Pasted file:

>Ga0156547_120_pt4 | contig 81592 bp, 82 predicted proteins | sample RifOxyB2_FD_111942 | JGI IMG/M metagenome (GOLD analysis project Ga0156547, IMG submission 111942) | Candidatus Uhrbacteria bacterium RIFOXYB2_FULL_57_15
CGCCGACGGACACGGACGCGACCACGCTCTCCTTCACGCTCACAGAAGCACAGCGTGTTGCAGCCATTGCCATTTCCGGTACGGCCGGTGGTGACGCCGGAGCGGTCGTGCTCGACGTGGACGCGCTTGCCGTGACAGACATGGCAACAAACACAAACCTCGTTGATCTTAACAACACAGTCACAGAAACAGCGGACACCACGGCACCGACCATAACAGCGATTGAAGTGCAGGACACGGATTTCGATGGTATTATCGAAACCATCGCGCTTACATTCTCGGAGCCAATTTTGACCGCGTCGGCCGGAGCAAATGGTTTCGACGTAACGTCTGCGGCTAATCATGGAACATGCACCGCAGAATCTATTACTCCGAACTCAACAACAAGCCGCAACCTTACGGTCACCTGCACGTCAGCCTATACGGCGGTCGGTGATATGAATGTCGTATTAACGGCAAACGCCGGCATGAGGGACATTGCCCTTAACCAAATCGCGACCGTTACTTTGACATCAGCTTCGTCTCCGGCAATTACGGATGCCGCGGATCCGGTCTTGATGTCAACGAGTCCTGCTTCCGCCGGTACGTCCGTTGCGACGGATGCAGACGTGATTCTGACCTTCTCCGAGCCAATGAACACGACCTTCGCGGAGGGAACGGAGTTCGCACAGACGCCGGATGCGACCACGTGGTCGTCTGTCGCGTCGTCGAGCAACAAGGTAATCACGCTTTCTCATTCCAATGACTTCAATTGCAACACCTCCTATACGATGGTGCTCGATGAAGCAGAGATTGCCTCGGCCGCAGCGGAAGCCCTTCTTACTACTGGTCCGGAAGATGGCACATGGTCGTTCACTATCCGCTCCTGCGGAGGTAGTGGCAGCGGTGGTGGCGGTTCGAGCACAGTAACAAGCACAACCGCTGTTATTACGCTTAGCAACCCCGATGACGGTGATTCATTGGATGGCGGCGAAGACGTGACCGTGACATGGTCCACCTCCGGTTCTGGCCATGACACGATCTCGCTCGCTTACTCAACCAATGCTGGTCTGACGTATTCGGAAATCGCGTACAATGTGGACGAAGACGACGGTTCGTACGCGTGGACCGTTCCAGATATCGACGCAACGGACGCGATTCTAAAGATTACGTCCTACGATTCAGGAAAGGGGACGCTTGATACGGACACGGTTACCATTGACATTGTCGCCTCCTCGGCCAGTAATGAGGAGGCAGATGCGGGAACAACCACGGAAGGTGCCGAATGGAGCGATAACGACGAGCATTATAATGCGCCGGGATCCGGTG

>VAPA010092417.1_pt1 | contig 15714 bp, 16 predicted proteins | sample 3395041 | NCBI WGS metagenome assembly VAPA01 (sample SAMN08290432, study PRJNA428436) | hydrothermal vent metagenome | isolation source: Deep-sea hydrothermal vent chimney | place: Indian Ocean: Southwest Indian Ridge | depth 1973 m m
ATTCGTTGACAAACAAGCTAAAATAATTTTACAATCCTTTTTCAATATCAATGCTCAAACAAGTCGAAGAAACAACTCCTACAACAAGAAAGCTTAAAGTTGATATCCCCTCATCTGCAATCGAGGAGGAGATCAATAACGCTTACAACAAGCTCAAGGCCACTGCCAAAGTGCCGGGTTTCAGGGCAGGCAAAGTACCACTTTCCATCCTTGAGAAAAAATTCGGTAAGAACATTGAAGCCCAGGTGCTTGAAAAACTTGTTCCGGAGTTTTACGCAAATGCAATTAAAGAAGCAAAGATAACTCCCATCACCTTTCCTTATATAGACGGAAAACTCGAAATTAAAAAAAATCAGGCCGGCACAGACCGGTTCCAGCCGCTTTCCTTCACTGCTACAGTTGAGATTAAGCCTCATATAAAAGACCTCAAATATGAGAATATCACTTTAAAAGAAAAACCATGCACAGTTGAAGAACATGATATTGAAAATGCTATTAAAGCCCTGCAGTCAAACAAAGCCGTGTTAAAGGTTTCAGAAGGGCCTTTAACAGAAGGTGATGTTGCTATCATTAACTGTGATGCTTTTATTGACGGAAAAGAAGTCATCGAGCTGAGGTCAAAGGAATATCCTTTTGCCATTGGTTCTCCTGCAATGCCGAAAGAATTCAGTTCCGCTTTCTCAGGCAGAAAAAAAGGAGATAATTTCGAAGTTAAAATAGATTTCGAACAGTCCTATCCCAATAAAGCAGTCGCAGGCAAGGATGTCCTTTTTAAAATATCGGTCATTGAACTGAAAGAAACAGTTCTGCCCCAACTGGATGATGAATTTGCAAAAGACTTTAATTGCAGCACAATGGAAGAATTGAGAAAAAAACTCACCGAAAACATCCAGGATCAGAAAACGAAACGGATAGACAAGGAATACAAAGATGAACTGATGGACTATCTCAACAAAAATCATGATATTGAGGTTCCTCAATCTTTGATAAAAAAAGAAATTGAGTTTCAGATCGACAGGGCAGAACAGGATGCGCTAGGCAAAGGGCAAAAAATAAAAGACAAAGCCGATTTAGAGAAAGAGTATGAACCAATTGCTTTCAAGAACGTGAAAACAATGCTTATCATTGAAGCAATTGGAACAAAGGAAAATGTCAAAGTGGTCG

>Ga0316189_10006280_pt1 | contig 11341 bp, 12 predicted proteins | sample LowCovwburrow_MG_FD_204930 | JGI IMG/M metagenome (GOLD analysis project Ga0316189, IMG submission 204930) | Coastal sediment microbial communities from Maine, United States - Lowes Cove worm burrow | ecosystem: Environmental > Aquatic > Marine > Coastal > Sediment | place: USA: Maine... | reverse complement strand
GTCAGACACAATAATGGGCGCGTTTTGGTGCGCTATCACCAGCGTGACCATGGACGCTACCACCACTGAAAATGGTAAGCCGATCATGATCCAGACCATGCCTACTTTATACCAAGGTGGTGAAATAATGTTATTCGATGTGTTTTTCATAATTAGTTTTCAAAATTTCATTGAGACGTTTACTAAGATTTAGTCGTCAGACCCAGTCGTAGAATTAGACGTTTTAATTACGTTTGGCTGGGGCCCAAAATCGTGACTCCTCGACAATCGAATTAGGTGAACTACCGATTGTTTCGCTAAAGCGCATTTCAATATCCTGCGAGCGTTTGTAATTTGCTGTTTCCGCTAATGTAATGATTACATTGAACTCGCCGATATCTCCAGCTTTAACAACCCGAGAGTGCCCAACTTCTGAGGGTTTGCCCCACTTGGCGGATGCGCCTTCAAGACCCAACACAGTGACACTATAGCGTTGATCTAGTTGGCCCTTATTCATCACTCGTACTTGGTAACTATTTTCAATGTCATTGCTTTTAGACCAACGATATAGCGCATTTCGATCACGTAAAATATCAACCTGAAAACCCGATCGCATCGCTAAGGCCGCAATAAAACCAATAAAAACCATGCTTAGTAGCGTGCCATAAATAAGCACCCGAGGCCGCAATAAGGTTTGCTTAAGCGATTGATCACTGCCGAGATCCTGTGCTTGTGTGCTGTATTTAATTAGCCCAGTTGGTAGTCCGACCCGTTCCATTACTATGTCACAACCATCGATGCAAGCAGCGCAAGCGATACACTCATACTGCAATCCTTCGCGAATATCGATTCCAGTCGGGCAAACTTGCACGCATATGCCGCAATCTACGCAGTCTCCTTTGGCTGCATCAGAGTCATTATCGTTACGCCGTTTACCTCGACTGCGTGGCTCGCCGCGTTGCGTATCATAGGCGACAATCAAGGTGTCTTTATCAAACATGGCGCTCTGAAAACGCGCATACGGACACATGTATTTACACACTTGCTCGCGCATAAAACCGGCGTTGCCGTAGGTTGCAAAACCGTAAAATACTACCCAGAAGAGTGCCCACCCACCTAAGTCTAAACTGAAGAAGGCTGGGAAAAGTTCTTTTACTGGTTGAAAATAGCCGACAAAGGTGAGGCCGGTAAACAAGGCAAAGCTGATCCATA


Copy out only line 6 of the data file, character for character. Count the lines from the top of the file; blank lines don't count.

GTCAGACACAATAATGGGCGCGTTTTGGTGCGCTATCACCAGCGTGACCATGGACGCTACCACCACTGAAAATGGTAAGCCGATCATGATCCAGACCATGCCTACTTTATACCAAGGTGGTGAAATAATGTTATTCGATGTGTTTTTCATAATTAGTTTTCAAAATTTCATTGAGACGTTTACTAAGATTTAGTCGTCAGACCCAGTCGTAGAATTAGACGTTTTAATTACGTTTGGCTGGGGCCCAAAATCGTGACTCCTCGACAATCGAATTAGGTGAACTACCGATTGTTTCGCTAAAGCGCATTTCAATATCCTGCGAGCGTTTGTAATTTGCTGTTTCCGCTAATGTAATGATTACATTGAACTCGCCGATATCTCCAGCTTTAACAACCCGAGAGTGCCCAACTTCTGAGGGTTTGCCCCACTTGGCGGATGCGCCTTCAAGACCCAACACAGTGACACTATAGCGTTGATCTAGTTGGCCCTTATTCATCACTCGTACTTGGTAACTATTTTCAATGTCATTGCTTTTAGACCAACGATATAGCGCATTTCGATCACGTAAAATATCAACCTGAAAACCCGATCGCATCGCTAAGGCCGCAATAAAACCAATAAAAACCATGCTTAGTAGCGTGCCATAAATAAGCACCCGAGGCCGCAATAAGGTTTGCTTAAGCGATTGATCACTGCCGAGATCCTGTGCTTGTGTGCTGTATTTAATTAGCCCAGTTGGTAGTCCGACCCGTTCCATTACTATGTCACAACCATCGATGCAAGCAGCGCAAGCGATACACTCATACTGCAATCCTTCGCGAATATCGATTCCAGTCGGGCAAACTTGCACGCATATGCCGCAATCTACGCAGTCTCCTTTGGCTGCATCAGAGTCATTATCGTTACGCCGTTTACCTCGACTGCGTGGCTCGCCGCGTTGCGTATCATAGGCGACAATCAAGGTGTCTTTATCAAACATGGCGCTCTGAAAACGCGCATACGGACACATGTATTTACACACTTGCTCGCGCATAAAACCGGCGTTGCCGTAGGTTGCAAAACCGTAAAATACTACCCAGAAGAGTGCCCACCCACCTAAGTCTAAACTGAAGAAGGCTGGGAAAAGTTCTTTTACTGGTTGAAAATAGCCGACAAAGGTGAGGCCGGTAAACAAGGCAAAGCTGATCCATA